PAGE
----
When I last posted ~ I really thought my illness was fading away. That, unfortunately, turned out to be quite wrong. There are some serious concerns about what it is ~ and as a result ~ I have a doctors appointment in the morning. She wants to run a couple of tests and see if she can pin down what exactly is wrong.
To say I have mixed feelings about what is going on would be an understatement. On the one had I want to know what’s going on ~ on the other hand I’m not sure I do.
When I performed in the delightful adaptation of Robert Fulghum’s series of writings titled “All I Really Need to Know I Learned in Kindergarten” we did a section called “Hide and Seek.” He had written brilliantly about the wonderful game – ending, of course, with “Olley Olley Oxen – All In Free! He follows that with a description of “Sardines.”
“Better than hide-and-seek, I like the game called Sardines. In Sardines the person who is IT goes and hides, and everybody goes looking for him. When you find him, you get in with him and hide there with him. Pretty soon everybody is hiding together, all stacked in a small space like puppies in a pile. And pretty soon somebody giggles and somebody laughs and everybody gets found.” (emphasis mine)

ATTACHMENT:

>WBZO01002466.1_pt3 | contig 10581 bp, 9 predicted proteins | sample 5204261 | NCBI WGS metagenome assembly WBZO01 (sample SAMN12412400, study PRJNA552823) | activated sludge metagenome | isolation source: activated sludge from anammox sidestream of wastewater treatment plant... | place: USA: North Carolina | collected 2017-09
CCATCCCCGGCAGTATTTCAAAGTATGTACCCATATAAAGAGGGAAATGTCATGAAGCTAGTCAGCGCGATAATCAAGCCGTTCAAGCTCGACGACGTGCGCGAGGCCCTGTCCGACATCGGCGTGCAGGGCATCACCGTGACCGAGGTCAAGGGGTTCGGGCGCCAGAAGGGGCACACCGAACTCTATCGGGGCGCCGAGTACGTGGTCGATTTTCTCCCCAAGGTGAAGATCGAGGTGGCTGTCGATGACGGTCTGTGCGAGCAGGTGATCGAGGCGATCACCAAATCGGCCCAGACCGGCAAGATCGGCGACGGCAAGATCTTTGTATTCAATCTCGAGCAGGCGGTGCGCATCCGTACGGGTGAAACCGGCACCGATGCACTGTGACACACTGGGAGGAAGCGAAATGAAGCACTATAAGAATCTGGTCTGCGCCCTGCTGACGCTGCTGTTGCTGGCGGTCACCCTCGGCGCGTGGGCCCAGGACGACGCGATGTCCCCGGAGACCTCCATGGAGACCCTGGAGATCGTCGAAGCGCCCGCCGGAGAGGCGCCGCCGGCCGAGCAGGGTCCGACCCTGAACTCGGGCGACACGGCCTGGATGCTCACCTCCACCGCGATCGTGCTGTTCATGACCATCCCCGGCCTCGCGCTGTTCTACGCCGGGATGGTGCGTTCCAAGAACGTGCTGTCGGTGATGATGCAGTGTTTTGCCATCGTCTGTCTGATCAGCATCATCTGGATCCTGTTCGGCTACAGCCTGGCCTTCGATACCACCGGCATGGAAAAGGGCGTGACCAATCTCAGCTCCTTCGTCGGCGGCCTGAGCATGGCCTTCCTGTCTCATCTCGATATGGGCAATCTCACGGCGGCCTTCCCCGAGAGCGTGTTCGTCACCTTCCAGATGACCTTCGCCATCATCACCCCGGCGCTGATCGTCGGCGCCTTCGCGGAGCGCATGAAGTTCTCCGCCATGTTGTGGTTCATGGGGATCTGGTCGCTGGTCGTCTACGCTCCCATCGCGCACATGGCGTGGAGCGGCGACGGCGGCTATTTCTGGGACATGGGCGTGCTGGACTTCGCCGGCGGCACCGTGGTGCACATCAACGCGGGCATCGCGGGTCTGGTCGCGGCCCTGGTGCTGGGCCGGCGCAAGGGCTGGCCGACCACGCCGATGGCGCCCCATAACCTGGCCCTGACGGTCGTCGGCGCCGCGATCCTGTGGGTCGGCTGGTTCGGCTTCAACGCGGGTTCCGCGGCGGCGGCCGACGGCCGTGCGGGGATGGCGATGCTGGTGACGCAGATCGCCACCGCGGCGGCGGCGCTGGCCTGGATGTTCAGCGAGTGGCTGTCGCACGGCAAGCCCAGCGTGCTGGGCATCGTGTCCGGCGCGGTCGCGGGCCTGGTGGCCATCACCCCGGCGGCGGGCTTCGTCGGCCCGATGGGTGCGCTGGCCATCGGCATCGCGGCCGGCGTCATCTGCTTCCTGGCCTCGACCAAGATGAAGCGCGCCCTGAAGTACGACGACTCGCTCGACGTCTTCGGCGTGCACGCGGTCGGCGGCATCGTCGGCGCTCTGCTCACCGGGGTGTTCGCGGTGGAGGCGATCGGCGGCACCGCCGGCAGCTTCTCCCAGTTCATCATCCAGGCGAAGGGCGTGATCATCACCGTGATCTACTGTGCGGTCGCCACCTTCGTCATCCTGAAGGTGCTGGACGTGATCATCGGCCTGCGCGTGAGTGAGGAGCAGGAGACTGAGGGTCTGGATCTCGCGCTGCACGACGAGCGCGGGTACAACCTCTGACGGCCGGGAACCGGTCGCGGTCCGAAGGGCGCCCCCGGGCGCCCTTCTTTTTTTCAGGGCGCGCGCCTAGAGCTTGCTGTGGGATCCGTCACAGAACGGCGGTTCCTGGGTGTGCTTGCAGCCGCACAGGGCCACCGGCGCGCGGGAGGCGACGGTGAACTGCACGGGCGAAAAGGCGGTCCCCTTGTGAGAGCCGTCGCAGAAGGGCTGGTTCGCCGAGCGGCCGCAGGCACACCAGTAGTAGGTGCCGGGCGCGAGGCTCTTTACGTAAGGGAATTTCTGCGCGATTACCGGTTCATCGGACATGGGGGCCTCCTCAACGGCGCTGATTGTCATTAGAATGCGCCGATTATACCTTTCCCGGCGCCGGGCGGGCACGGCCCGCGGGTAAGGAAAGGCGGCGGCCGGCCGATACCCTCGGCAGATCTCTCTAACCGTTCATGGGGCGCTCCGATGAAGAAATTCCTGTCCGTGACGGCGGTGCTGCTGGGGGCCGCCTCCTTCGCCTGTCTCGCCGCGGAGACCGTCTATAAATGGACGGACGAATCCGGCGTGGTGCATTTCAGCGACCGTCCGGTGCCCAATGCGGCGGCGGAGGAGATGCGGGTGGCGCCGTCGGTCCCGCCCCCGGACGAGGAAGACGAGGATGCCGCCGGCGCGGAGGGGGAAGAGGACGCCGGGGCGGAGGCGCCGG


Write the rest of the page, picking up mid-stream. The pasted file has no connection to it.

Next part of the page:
All I Really Need to Know, I Learned In Kindergarten.
As he usually does, he brought the story home with the story about a man who had developed cancer, and told no one. It was discovered by everyone he knew ~ including family ~ upon his death. His idea was to protect them from worry, etc. The end result was far from what he would have wanted. His family and friends felt cheated, hurt and confused that he couldn’t or wouldn’t trust them enough to be supportive and caring during that time.
And that leads to personal community…and the need for it.
I’m going to close this with a story about Jimmy Durante. He was asked to be part of a show for World War II veterans. In his response to the organizers, he explained that he could participate, but he would be able to do only a short monologue, and would then have to leave for another event. The organizers were happy to have im at all, and agreed.
When he was on stage, however, something happened. He finished his monologue and stayed. Ten minutes became twenty which became thirty. The applause and laughter grew louder and louder. Finally, he thanked his audience and took his final bow. Backstage, someone mentioned that they thought he had to leave early. Durante said, “I did have to go, but take a look, here’s the reason I stayed in the front row.”
There were two men one who had lost his right arm, and the other his left. They were sitting in such a way they were able to clap and cheer … clapping loudly and proudly.